Silver is tarnished by sulfur-containing materials, particularly hydrogen sulfide and commonly salt air. The most common tarnish-causing elements are salt in skin acids, chlorine from swimming pools, wool, felt, foods like eggs, onions plus fossil fuel materials like rubber bands, latex gloves, textiles etc. Regular cleaning and polishing will retain the beauty and lustre of your silver jewellery. Some dip polishes contain harsh chemicals so wash silver by hand in warm water with mild detergent and polish up with a soft cotton cloth. For more tarnished pieces please talk to one of our consultants about our professional cleaning services. When properly cleaned silver must be kept dry and properly stored in sealed plastic bags – it will be less prone to tarnishing caused by over exposure to light and air.
To ensure accuracy and maintain its appearance a watch needs to be serviced every year or two (ask us about your particular brand and model). Some watches will keep going fine for years without needing repair, but don’t take a risk; there could be problems of wear building up that will make eventual overhaul more difficult or impracticable. Batteries should only be replaced by approved service agents like ourselves. Unless the degree of water resistance is clearly defined or marked on your watch or in the product manual, don't risk wearing it in the shower or pool. ‘Water resistant’ is not the same as ‘Waterproof’. No matter how handy you are, don't attempt any 'do-it-yourself' watch repairs or even take a peek inside. Only an expert watchmaker should be trusted to put your watch back into working condition if there is a problem.
Buying Gold & Platinum
Most people are confused by the difference between 9 carat, 18 carat and 22 carat gold. They know that the higher carats are more expensive, but they are often not clear why.
Our guide explains how gold carats are used to indicate how much gold is in jewellery.
The purity of gold is measured in carats. Gold carats are always measured in twenty-fourths. Pure gold has 24 carats - that is 24/24 parts by mass is gold. You tend to find pure 24 carat gold only in gold bullion slabs. You never get 24 carat jewellery because it is so soft the particles would rub off on your skin the more you wore it, becoming thin after prolonged usage. To make jewellery suitable for general wear and tear, gold is blended with copper, silver and sometimes nickel to harden it. The carats tell you how much other metal has been added. Common measurements once the alloy is added are 18 carat (75% gold), 14 carat (58.5%), and 9 carat (37.5%). A higher carat measurement in gold content indicates a greater value of the jewellery piece.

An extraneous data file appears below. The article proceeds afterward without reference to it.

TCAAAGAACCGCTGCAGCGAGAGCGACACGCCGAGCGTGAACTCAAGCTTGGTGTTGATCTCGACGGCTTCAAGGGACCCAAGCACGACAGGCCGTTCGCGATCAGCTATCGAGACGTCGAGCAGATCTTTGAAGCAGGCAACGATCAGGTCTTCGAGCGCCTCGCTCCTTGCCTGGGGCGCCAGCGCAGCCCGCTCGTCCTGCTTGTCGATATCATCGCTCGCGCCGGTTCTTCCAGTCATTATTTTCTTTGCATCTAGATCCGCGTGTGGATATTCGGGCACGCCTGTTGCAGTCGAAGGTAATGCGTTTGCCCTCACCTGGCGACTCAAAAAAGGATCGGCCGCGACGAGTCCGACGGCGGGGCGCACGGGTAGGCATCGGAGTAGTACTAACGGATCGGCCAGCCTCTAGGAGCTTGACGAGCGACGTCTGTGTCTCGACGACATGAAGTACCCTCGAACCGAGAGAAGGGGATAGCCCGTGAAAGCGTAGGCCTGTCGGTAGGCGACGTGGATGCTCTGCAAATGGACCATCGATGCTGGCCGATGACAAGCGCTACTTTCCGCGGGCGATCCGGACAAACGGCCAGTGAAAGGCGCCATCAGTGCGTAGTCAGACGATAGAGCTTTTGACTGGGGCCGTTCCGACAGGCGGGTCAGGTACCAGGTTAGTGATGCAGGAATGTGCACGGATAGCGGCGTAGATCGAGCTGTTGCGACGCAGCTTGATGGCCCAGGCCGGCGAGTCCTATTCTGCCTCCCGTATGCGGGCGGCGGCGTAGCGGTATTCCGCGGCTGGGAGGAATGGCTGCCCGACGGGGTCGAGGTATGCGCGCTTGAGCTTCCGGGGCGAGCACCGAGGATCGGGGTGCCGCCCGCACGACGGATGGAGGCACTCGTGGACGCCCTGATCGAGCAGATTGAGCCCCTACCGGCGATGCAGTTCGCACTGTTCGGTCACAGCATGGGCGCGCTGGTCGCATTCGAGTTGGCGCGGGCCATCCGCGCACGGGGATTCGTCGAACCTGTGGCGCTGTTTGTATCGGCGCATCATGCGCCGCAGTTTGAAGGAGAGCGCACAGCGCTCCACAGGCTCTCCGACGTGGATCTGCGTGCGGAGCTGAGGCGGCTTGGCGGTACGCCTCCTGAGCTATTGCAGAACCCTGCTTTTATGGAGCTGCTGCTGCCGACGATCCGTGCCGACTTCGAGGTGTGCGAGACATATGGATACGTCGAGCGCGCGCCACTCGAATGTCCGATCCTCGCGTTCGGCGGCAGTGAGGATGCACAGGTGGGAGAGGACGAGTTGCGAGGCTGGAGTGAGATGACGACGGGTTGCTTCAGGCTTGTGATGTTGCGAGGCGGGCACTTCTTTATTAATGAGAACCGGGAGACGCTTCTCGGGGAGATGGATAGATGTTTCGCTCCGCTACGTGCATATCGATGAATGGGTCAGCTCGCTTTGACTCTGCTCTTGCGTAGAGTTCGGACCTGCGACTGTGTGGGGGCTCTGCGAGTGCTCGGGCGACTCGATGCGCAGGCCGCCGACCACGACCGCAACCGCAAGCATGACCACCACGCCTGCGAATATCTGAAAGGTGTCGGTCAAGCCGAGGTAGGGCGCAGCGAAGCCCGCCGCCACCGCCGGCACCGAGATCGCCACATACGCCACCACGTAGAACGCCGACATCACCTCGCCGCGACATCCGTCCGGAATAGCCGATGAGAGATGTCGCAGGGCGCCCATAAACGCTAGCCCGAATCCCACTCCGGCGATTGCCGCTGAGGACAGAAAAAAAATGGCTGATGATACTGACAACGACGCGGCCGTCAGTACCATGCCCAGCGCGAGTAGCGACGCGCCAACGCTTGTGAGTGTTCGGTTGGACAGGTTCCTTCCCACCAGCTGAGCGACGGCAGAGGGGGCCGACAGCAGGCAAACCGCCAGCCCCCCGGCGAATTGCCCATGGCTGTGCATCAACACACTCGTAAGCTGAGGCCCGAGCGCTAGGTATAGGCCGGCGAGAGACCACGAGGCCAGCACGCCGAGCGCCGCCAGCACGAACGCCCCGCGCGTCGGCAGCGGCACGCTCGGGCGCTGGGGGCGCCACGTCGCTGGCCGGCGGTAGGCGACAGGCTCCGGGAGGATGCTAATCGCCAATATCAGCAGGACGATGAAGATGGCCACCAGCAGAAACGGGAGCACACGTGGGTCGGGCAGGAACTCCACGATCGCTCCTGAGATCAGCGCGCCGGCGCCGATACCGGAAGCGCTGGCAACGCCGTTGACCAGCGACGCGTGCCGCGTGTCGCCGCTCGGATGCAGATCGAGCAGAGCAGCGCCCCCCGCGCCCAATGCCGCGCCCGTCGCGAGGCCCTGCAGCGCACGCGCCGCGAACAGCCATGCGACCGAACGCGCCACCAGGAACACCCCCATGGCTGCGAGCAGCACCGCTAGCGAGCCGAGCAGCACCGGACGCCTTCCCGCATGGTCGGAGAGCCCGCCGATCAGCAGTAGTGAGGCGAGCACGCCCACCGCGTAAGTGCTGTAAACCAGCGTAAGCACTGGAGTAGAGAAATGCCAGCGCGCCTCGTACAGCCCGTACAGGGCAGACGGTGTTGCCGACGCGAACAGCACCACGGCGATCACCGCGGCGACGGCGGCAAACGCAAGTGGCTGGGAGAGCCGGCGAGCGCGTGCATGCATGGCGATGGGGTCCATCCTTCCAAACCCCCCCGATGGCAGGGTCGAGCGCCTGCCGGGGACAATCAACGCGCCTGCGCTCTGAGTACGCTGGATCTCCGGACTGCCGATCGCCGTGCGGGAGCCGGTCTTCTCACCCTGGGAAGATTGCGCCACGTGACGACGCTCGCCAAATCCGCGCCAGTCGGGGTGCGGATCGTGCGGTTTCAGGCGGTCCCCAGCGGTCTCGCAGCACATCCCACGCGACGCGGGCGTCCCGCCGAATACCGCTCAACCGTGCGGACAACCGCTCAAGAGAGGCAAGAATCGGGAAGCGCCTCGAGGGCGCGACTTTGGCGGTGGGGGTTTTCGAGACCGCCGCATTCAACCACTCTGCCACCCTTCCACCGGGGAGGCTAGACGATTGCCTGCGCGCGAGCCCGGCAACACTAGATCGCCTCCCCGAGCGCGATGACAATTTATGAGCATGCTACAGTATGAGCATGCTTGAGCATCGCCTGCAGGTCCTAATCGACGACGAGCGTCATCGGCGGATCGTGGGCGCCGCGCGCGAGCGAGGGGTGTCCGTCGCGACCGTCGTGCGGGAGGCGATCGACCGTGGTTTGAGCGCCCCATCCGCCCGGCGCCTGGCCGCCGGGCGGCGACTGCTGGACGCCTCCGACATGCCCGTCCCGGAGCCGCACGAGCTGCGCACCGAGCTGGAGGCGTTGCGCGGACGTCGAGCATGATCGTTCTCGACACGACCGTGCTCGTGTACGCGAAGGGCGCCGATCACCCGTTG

· Gold Colour
Gold is a bright shiny yellow metal. The more you add other metals the duller it gets. You can tell by the colour what other metals have been added. Yellow gold is the most common colour and is usually alloyed with silver and copper. Yellow and white gold are similar in strength and malleability, making them perfect for jewellery that is worn daily. White gold is alloyed with nickel, copper and zinc and while it looks similar to platinum, it has vastly different properties. Rose-coloured gold is alloyed with copper and is often used to accent white or yellow gold. The saturation of colour varies from piece to piece and according to gold content.
Platinum is the most durable of fine jewellery metals and is 35 times more rare than gold. It does not chip or splinter easily, making it perfect for diamond and gemstone settings. It is similar in colour to white gold, but compared side by side, the difference is clear. Platinum jewellery is usually 90% pure platinum with 10% iridium or palladium alloy, is hypoallergenic and does not fade or tarnish. To guarantee its quality, each piece should be stamped with a Hallmark.
To guarantee the quality of gold and platinum each piece of quality jewellery is stamped with a Hallmark. Gold jewellery should always be stamped with the carat mark, either 750 (the marking for 18ct), 585 (the marking for 14ct), or 375 (the marking for 9ct). In addition, to assure its quality, the piece should also be stamped with the sponsor's or maker's mark and the mark of the Assay Office where the piece was authenticated if it weighs over 1g. Items under 1g in metal weight do not (legally) require hallmarking.